U.S. Army emphasizes new body armor

across a broader swath of the force, meaning the gear the soldiers wear will have to change to accommodate the extra sensors and communications tools that accompany it.

Rickey says soldiers using the system in theater report “they need a little extra stability on the helmet so their display is stable.” His office is looking at ways of making this improvement. As a result, he asked for a study to see how they can upgrade chin straps for more stability, and he says so far he has identified three technologies that “look promising.”

Given the increasing attention that has been given to the issue of traumatic brain injuries as a result of roadside bombs in Iraq and Afghanistan, helmets are a big part of what the Army is working on. Rickey’s office is developing a helmet sensor that measures blast overpressure and head acceleration during explosions or other traumatic events. The Army has culled data from the first generation of helmet sensors —7,000 of which were deployed to Operation Enduring Freedom and Operation Iraqi Freedom from March 2008 to March 2009 — which is being used to create a combat helmet that is lighter and equipped with sensors more capable of downloading real-time data.

The first-generation helmet sensors measured head acceleration in three degrees of freedom, while the newer version will be able to measure head acceleration in all six degrees, including rotation of the head. The improved sensors are expected to be ready by March 2010, and will feature a wireless capability, allowing information to be downloaded without plugging the sensor into a USB port. This capability will enable the retrieval of information on the sensor’s power consumption, memory and functionality. The Army plans to equip the equivalent of six brigade combat teams with the sensor.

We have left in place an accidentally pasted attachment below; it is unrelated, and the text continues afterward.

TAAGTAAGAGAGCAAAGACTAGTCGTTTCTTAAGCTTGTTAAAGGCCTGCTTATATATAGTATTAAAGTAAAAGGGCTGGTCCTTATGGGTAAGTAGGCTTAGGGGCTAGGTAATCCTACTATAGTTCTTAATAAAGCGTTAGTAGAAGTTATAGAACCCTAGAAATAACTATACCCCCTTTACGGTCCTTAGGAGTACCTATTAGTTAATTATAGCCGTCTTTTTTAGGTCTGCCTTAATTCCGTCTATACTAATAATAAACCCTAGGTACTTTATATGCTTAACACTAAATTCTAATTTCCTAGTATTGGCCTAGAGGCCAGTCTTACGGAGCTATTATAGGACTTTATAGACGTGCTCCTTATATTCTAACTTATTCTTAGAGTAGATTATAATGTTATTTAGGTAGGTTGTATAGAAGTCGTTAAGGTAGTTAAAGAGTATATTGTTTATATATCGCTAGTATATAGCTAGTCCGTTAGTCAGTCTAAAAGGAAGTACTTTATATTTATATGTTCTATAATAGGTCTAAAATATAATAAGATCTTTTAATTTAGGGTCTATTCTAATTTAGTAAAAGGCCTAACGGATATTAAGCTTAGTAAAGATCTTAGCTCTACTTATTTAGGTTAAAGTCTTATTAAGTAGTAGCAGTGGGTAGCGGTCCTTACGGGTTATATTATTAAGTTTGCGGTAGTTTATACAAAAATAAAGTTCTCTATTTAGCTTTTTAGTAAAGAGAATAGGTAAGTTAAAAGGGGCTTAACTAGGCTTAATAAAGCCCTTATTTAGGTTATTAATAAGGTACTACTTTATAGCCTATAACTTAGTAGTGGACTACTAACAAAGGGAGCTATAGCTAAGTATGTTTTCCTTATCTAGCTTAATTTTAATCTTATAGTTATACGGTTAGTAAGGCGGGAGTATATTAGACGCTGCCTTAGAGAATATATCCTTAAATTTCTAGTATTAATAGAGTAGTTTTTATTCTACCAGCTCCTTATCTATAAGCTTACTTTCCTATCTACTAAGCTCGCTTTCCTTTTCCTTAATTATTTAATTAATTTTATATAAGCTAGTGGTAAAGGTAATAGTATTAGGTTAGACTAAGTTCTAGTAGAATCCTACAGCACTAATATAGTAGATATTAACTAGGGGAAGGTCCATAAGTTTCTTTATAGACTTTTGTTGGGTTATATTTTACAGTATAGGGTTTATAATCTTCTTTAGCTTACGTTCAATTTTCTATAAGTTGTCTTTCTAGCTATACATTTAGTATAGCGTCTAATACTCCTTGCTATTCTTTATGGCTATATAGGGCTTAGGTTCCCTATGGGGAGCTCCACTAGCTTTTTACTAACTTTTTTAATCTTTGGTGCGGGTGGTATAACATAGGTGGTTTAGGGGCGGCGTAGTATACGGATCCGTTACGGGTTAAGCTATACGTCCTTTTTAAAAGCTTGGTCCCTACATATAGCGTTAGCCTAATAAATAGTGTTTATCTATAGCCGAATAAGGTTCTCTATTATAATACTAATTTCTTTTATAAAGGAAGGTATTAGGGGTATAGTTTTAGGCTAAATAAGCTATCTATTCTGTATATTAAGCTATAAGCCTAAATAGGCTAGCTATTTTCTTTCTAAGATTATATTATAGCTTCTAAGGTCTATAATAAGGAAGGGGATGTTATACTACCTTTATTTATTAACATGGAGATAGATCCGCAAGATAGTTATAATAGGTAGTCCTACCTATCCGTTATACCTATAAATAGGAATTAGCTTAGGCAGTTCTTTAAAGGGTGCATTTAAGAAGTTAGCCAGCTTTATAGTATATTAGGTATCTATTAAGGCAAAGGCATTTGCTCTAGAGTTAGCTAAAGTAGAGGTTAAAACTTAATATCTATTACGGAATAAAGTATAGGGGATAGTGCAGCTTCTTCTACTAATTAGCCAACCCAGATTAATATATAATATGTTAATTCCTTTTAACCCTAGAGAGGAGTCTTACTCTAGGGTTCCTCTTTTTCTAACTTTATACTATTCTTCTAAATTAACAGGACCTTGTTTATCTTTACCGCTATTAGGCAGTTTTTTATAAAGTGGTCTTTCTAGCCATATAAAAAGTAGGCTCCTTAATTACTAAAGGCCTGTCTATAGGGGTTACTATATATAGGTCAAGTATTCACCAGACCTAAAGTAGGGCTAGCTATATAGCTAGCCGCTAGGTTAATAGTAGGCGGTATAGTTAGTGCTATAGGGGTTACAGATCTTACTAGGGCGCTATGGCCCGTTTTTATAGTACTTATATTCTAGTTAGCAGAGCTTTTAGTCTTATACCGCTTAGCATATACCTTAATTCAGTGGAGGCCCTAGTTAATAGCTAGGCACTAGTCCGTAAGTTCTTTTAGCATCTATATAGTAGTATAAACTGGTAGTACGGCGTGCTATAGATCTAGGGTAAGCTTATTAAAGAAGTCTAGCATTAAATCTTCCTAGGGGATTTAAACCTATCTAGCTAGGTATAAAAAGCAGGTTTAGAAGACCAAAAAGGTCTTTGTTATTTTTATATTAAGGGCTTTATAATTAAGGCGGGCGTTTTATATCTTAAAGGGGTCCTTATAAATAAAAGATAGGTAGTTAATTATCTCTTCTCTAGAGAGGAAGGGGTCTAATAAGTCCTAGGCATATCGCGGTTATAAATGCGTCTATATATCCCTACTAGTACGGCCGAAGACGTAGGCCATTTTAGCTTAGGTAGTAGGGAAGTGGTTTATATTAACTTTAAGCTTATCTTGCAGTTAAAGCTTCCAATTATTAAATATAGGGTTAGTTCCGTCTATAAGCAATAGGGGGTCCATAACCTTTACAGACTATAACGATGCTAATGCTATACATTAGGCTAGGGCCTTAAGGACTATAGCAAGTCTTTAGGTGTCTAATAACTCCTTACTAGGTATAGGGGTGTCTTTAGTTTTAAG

Rickey also tells DTI that his office is working with the Marine Corps on a new Advanced Combat Helmet (ACH) that will provide protection against rifle fire as well as the 9-mm. ballistic threat and others against which the current ACH protects.

BAE is working on the experimental Integrated Warfighter System, which Colyman says is “focused on the way we fight today,” by trying to design equipment that can act as “the platform for electronic communications and sensor systems” instead of just carrying them. “Our approach with the Integrated Warfighter System is to think of that soldier-protective equipment as the platform, much like a truck or armored personnel carrier, on which other mission-critical equipment can be placed,” Colyman says. Specifically, “our focus is to take equipment like Land Warrior and integrate it directly into the protective equipment. True weight savings and mobility improvement will come when that equipment is embedded directly into the protective equipment.” This includes optical systems, night-vision equipment, sensors, antenna and power systems.

The company is focusing on the helmet, working on a design that can “accept different components so they can change over time” without replacing the helmet. While Colyman maintains that the company is “years away” from fielding the kit, he notes that “power systems and power management are the farthest along, and we’re actually demonstrating systems to the user today.”